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Title: Mortars and Renders: The Case of the Roman Villa Horta da Torre Fronteira, Portugal
Authors: Ditta, A
Carneiro, André
Galacho, Cristina
Moita, Patrícia
Editors: Veiga, João Pedro
Keywords: Horta da Torre
Roman mortars
Horta da Torre; Roman mortars; characterization; provenancemulti-analytical approach
Issue Date: 14-Mar-2024
Publisher: Heritage | MDPI
Citation: Ditta, A.; Carneiro, A.; Galacho, C.; Moita, P. Mortars and Renders: The Case of the Roman Villa Horta da Torre Fronteira, Portugal. Heritage 2024, 7, 1589–1617. https://
Abstract: The archaeological site of villa Horta da Torre in Portugal reveals distinctive architectural features within the context of Roman villae in Hispania. Notably, the triclinium was designed with an artificial cascade originating from a double apse wall, and the walls were adorned with mosaic tessellae panels and marble skirting. During the Roman era, the surrounding area belonged to the former province of Lusitania, with Augusta Emerita serving as its capital. This study examines 11 mortar samples from various contexts and functions, such as masonry, preparatory, render, and opus signinum mortars. A set of complementary analytical techniques was employed to determine the textural and mineralogical compositions of the mortars. The aim was to gain insights into the production techniques and the selection of raw materials within the geological context of this rural construction. It was observed that the processing of raw materials and production techniques did not always adhere to the rules of Vitruvius. A comparison with other villas revealed comparatively less meticulous attention to sand selection and precise layering for mural painting. Nevertheless, it was noted that in preparatory layers for the supranucleus and nucleus tesserae, ceramic pieces were intentionally added to improve the mortar. The binder used was calcitic lime, likely obtained from locally sourced limestone. The nature of aggregates is diversified but consistent with the local geological provenance within a radius of less than 3 km, in accordance with two sand exploration sites. This research aligns with the United Nations’ 2030 Agenda for Sustainable Development, contributing specifically to SDG 11 and Target 11.4, which “aims to strengthen efforts to protect and safeguard the world’s cultural and natural heritage”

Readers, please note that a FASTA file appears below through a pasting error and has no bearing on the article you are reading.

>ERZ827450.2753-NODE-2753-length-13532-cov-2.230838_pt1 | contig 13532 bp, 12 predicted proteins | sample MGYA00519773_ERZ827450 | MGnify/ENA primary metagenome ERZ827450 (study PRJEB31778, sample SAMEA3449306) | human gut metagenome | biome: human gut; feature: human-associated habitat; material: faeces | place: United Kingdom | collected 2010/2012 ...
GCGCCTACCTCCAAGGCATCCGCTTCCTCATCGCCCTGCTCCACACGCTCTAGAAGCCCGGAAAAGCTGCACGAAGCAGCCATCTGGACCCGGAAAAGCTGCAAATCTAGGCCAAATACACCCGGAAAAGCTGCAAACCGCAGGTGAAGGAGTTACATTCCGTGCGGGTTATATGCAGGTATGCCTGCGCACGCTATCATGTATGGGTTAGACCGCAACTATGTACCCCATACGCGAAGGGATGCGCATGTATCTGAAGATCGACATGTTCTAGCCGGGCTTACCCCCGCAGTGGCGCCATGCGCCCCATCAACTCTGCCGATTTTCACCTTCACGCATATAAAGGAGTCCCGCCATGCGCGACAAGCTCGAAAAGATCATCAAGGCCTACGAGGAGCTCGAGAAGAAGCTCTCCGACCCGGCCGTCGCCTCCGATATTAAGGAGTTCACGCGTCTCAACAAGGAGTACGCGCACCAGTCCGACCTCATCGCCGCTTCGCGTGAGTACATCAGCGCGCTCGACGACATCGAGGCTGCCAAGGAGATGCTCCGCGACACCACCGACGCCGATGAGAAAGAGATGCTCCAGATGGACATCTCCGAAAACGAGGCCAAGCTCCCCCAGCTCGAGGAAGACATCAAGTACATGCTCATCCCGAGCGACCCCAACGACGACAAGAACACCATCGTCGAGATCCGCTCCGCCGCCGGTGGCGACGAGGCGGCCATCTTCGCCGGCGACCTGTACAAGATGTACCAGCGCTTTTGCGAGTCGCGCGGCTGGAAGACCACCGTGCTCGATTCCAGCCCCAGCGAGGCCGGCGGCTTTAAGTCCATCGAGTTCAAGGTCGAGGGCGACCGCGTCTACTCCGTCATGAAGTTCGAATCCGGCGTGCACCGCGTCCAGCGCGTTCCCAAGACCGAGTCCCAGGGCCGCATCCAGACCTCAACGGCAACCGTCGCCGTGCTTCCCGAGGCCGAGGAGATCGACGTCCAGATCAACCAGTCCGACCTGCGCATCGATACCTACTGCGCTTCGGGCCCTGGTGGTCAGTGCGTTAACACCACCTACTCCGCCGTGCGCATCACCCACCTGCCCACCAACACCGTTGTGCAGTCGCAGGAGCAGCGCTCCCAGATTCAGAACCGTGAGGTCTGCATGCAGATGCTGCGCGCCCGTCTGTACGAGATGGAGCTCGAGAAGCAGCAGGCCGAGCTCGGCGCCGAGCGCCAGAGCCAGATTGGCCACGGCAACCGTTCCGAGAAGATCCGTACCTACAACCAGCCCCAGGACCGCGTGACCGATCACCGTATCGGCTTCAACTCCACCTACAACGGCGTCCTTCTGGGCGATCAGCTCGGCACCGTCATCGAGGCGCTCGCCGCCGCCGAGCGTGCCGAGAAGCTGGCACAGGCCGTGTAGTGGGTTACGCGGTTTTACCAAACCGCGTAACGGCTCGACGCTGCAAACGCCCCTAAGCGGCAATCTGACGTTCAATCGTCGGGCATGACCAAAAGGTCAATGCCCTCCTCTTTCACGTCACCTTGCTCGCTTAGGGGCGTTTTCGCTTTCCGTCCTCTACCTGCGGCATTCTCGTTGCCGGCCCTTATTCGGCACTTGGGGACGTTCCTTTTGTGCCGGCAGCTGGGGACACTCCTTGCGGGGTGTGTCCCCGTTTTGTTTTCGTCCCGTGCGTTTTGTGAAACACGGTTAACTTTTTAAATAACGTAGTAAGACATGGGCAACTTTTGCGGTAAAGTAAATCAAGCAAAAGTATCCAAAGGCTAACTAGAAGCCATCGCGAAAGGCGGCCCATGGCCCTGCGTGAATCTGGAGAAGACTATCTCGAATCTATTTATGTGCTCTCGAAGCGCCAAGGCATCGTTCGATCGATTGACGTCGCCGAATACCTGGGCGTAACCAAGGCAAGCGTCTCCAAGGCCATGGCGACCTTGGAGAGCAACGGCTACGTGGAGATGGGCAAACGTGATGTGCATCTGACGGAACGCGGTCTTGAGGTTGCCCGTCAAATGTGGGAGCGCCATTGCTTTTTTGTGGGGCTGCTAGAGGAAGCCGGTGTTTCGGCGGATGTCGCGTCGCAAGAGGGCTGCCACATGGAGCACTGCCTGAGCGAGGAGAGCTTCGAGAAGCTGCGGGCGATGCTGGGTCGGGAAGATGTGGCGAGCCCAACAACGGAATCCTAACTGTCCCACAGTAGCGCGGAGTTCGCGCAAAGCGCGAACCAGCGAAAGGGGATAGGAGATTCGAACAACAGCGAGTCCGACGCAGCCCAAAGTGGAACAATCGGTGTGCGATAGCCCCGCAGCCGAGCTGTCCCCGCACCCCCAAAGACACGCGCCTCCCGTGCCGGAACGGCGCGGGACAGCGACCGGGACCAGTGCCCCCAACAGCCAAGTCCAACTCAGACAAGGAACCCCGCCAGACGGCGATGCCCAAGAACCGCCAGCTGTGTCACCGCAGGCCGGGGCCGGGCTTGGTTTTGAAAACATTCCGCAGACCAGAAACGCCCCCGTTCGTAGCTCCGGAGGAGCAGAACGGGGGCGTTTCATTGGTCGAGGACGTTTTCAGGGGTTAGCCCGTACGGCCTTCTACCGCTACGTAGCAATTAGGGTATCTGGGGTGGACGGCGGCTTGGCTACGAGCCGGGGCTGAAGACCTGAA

Type: article
Appears in Collections:HERCULES - Publicações - Artigos em Revistas Internacionais Com Arbitragem Científica

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